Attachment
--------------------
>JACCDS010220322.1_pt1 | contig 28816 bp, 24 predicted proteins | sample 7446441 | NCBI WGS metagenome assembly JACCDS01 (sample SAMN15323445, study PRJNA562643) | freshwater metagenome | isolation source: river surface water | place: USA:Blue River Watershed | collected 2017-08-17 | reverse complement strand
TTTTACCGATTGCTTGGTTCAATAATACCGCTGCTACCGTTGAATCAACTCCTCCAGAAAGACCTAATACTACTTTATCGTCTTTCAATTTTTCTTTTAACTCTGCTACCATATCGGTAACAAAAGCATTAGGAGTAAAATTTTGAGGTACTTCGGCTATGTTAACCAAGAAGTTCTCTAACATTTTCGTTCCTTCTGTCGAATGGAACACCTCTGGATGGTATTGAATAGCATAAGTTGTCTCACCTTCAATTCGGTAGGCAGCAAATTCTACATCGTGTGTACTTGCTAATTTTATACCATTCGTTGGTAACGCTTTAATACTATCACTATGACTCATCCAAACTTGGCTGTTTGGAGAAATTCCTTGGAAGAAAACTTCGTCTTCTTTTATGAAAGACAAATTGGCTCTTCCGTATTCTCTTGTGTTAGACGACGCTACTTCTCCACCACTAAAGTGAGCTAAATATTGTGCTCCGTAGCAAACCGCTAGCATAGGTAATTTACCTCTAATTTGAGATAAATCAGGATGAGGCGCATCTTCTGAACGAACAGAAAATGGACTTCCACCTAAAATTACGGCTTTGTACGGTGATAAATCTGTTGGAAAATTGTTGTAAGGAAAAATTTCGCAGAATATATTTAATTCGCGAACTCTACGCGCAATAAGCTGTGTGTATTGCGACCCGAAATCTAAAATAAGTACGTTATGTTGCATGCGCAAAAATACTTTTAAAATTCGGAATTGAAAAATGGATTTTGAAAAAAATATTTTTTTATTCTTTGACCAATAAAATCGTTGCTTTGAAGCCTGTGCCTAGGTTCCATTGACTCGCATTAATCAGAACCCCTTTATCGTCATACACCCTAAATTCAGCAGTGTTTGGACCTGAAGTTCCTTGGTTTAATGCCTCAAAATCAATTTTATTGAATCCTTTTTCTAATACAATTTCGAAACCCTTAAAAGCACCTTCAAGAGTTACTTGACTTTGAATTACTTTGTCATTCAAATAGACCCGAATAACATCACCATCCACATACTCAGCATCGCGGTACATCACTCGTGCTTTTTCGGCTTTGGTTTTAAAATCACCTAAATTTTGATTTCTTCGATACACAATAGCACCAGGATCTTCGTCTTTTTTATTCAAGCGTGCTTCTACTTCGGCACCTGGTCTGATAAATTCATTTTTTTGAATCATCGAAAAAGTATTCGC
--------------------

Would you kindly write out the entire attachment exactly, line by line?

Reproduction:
>JACCDS010220322.1_pt1 | contig 28816 bp, 24 predicted proteins | sample 7446441 | NCBI WGS metagenome assembly JACCDS01 (sample SAMN15323445, study PRJNA562643) | freshwater metagenome | isolation source: river surface water | place: USA:Blue River Watershed | collected 2017-08-17 | reverse complement strand
TTTTACCGATTGCTTGGTTCAATAATACCGCTGCTACCGTTGAATCAACTCCTCCAGAAAGACCTAATACTACTTTATCGTCTTTCAATTTTTCTTTTAACTCTGCTACCATATCGGTAACAAAAGCATTAGGAGTAAAATTTTGAGGTACTTCGGCTATGTTAACCAAGAAGTTCTCTAACATTTTCGTTCCTTCTGTCGAATGGAACACCTCTGGATGGTATTGAATAGCATAAGTTGTCTCACCTTCAATTCGGTAGGCAGCAAATTCTACATCGTGTGTACTTGCTAATTTTATACCATTCGTTGGTAACGCTTTAATACTATCACTATGACTCATCCAAACTTGGCTGTTTGGAGAAATTCCTTGGAAGAAAACTTCGTCTTCTTTTATGAAAGACAAATTGGCTCTTCCGTATTCTCTTGTGTTAGACGACGCTACTTCTCCACCACTAAAGTGAGCTAAATATTGTGCTCCGTAGCAAACCGCTAGCATAGGTAATTTACCTCTAATTTGAGATAAATCAGGATGAGGCGCATCTTCTGAACGAACAGAAAATGGACTTCCACCTAAAATTACGGCTTTGTACGGTGATAAATCTGTTGGAAAATTGTTGTAAGGAAAAATTTCGCAGAATATATTTAATTCGCGAACTCTACGCGCAATAAGCTGTGTGTATTGCGACCCGAAATCTAAAATAAGTACGTTATGTTGCATGCGCAAAAATACTTTTAAAATTCGGAATTGAAAAATGGATTTTGAAAAAAATATTTTTTTATTCTTTGACCAATAAAATCGTTGCTTTGAAGCCTGTGCCTAGGTTCCATTGACTCGCATTAATCAGAACCCCTTTATCGTCATACACCCTAAATTCAGCAGTGTTTGGACCTGAAGTTCCTTGGTTTAATGCCTCAAAATCAATTTTATTGAATCCTTTTTCTAATACAATTTCGAAACCCTTAAAAGCACCTTCAAGAGTTACTTGACTTTGAATTACTTTGTCATTCAAATAGACCCGAATAACATCACCATCCACATACTCAGCATCGCGGTACATCACTCGTGCTTTTTCGGCTTTGGTTTTAAAATCACCTAAATTTTGATTTCTTCGATACACAATAGCACCAGGATCTTCGTCTTTTTTATTCAAGCGTGCTTCTACTTCGGCACCTGGTCTGATAAATTCATTTTTTTGAATCATCGAAAAAGTATTCGC